During Chinese New Year, Zhong Guangwei went home, but his coughing did not let up. A fellow villager who had some medical knowledge suspected that it may be pneumoconiosis, and urged him to get it diagnosed.

He went to the Datong Health Examination Centre but his request for a physical examination was rejected. The doctor said that because pneumoconiosis is an occupational disease, he would require proof of employer-employee relationship prior to diagnosing the condition.

This put Zhong Guangwei in a fluster: A peasant like him did not even think about signing a contract before he entered the mine. Clutching to a sliver of hope, he asked the mine to issue an acknowledgement but the latter denied knowing him, and also the fact that he once worked at the mine.

Zhong went to the Southern Suburbs District Labour Department, and many of his co-workers vouched for him. He fully expected to win, but three months later, the Labour Department decided there was no labour relationship between Zhong and the coal mine, because he did not know the boss.

“The mine owner never steps foot into the mine, no one knows him.” Zhong felt aggrieved, and took his case to court. The Labour Department decision was overturned and the court held that there was indeed a labour relationship between Zhong Guangwei and the Zhulinsi Coal Mine.

The coal mine appealed the judgment. But in November 2008, Zhong won the appeal hearing, and with the court judgment in hand, went for a physical examination. “I had no problem walking at that time, and I could carry fifteen to twenty kilograms in one hand. I thought that even though pneumoconiosis is incurable, it is enough if I can maintain my health as it is, and find a light job later to support my family.”

The physical examination results at the end of 2008 dealt a grave blow to Zhong Guangwei: second-stage silicosis (a type of pneumoconiosis), along with medium damage to lung function. Zhong’s face clouded over, he had absolutely no idea what to do. The doctor looked at him and said, “Your illness is incurable, you should apply for work-related injury – it’s already at a critical stage.”

In July 2009, an official work-related injury appraisal classified Zhong with a grade three disability. By then he had completely lost the ability to work, his weight had fallen from 130 pounds to 110 pounds, and he had difficulty catching his breath while walking. He coughed all the time.

Zhong was once optimistic that he could at least wash dishes at a restaurant if he stopped working at the coal mine. But when he walked into a restaurant that was recruiting staff, the boss took one look at him and said, “You say that pneumoconiosis is not infectious, but when customers see how hard you cough, they will all think that it’s tuberculosis. If I employ you, I have no doubt that my business will close down in a month.”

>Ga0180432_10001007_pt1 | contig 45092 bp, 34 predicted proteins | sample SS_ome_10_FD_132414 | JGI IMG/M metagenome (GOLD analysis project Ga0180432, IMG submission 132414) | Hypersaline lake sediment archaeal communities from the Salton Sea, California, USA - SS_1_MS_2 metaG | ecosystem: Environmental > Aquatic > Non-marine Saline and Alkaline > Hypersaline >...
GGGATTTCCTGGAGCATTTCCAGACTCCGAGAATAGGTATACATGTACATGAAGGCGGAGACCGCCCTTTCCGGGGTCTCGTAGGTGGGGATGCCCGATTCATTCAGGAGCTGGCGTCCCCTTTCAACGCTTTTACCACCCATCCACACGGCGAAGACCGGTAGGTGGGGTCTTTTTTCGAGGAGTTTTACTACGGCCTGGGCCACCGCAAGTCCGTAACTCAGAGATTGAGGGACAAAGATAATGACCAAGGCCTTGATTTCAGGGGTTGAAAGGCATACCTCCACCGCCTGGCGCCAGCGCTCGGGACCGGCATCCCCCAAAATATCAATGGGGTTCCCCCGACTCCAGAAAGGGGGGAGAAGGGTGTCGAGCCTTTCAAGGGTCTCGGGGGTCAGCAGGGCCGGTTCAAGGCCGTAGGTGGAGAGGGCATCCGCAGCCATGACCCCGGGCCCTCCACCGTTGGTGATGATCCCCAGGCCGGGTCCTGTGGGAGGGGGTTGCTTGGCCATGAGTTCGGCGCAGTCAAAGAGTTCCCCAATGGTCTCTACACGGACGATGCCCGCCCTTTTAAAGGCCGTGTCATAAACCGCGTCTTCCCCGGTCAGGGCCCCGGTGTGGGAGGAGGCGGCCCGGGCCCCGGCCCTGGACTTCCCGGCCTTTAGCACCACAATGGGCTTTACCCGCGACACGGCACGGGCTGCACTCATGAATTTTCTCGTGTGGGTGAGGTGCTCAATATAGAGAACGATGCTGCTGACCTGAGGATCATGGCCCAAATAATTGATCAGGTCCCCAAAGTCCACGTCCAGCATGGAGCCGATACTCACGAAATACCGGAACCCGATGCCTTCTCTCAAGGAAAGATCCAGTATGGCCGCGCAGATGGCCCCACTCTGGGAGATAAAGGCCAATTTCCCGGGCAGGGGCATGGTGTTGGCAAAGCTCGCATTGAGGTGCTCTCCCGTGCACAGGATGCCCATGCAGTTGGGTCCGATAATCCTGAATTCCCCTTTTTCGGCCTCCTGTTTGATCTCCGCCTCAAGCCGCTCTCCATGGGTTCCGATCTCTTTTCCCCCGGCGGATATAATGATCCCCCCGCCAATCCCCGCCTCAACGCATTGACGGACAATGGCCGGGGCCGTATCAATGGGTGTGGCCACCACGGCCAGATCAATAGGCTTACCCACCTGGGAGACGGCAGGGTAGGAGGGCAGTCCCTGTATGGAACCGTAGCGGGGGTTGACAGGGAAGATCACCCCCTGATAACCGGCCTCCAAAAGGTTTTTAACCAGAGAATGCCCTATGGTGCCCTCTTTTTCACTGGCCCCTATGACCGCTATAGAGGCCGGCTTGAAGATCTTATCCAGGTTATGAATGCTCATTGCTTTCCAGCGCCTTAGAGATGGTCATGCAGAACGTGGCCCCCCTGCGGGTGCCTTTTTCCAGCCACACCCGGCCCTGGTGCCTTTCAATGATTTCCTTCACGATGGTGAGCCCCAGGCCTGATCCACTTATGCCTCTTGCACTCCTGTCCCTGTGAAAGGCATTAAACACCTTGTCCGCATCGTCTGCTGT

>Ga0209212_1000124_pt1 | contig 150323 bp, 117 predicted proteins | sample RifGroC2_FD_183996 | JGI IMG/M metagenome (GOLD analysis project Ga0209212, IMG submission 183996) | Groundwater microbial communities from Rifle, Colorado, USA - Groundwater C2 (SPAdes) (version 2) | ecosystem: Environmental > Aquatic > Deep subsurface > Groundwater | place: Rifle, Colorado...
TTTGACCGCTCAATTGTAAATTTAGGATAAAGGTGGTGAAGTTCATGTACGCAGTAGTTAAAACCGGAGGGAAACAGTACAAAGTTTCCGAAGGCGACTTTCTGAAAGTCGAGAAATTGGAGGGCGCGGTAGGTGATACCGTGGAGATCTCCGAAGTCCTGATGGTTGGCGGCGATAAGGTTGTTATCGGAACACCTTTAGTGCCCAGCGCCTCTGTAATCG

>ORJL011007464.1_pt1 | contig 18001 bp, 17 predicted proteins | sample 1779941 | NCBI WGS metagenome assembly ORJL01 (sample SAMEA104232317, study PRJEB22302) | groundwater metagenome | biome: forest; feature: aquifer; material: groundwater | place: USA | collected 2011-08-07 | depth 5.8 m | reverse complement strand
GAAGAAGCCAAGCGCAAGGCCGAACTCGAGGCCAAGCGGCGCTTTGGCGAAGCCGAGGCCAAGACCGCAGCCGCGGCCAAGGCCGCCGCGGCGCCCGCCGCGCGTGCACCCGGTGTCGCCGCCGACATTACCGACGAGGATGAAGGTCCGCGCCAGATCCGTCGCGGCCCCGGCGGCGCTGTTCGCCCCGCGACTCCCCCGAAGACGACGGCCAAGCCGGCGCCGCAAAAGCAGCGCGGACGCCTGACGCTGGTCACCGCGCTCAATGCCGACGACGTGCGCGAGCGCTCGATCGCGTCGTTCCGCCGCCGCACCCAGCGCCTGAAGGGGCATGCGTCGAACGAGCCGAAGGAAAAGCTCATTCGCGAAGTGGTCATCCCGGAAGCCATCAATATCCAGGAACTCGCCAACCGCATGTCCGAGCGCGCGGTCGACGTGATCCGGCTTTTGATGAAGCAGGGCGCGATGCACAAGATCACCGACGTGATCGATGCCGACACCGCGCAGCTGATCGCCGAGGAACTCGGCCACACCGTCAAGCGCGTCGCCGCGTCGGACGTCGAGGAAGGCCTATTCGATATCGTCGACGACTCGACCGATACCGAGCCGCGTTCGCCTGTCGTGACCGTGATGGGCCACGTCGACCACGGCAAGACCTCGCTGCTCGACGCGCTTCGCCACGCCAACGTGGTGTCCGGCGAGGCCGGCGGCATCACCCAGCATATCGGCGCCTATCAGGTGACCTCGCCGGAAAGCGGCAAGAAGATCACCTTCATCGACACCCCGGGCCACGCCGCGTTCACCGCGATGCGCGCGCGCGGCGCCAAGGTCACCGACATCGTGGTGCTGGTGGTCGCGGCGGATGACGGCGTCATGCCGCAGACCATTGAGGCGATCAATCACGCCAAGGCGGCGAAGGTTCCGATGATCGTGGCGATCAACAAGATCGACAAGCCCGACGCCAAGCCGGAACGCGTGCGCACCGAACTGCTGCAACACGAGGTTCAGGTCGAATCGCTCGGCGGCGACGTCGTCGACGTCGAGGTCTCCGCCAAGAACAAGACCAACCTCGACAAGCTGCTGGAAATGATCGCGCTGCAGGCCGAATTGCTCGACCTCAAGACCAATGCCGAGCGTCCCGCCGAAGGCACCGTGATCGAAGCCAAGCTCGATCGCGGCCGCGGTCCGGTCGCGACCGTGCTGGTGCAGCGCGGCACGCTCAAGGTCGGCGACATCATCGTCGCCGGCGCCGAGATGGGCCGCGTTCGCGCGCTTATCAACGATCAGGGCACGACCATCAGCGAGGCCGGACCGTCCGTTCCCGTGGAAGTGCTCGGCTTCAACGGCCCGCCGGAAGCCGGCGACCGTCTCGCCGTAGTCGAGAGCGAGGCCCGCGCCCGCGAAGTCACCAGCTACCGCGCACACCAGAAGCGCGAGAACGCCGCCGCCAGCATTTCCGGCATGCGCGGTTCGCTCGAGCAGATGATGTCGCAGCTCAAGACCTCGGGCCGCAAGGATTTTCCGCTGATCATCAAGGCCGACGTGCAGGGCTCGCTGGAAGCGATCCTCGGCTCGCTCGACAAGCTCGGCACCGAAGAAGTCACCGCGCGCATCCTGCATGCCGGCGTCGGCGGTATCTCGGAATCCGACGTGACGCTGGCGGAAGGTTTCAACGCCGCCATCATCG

Zhong gritted his teeth and held on; although he could not make money, he could still save money. He no longer went to the hospital for his medication, but took over-the-counter painkillers to alleviate the excruciating pain.

Obstacles to compensation mounting up

Last August, Zhong applied for work-related injury compensation. Staff in the Southern Suburbs District Labour Department recognised him, and without reading his application, declared it inadmissible because the Zhulinsi Coal Mine had been closed down earlier in 2008, in line with local policy. “What to do?” Woken up by pain in the middle of the night, Zhong was filled with sadness. After worrying for a month, he borrowed money to hire a lawyer, and took Zhulinsi Coal Mine to court. He sought over 530,000 yuan in work-related injury compensation and medical expenses.

In January, the Southern Suburbs Court ordered the coal mine to pay Zhong 490,000 yuan in compensation. However, more than four months after the judgement, Zhong had still not received a single cent. He then applied for the enforcement of the verdict.

In July, he brought a court official to the Zhulinsi Coal Mine, panting as he went. In the desolate coal mine, Zhong coughed non-stop, but he saw light before his eyes: the official seized part of the facilities. “These facilities are worth quite a bit of money, the court said they could be auctioned off if the mine owner refuses to pay up. This way, I would be able to get my compensation.”

Something unexpected came up, again. Court investigations showed that the facilities in question may not actually belong to the mine; the owner had already mortgaged them to a third party. The court decided to investigate the exact ownership of these facilities, and ordered an executive hearing to resolve the question of asset ownership.

The family have fallen into dire straits. Their frequent borrowings, Zhong’s illness, and the hardship of seeking legal redress have all taken a heavy toll on them. Before he fell sick, Zhong was earning six to seven thousand yuan a month; after contracting pneumoconiosis, he could not find work, and had to go from place to place in search of legal redress. On top of that, the medical treatment depleted his savings and he borrowed heavily.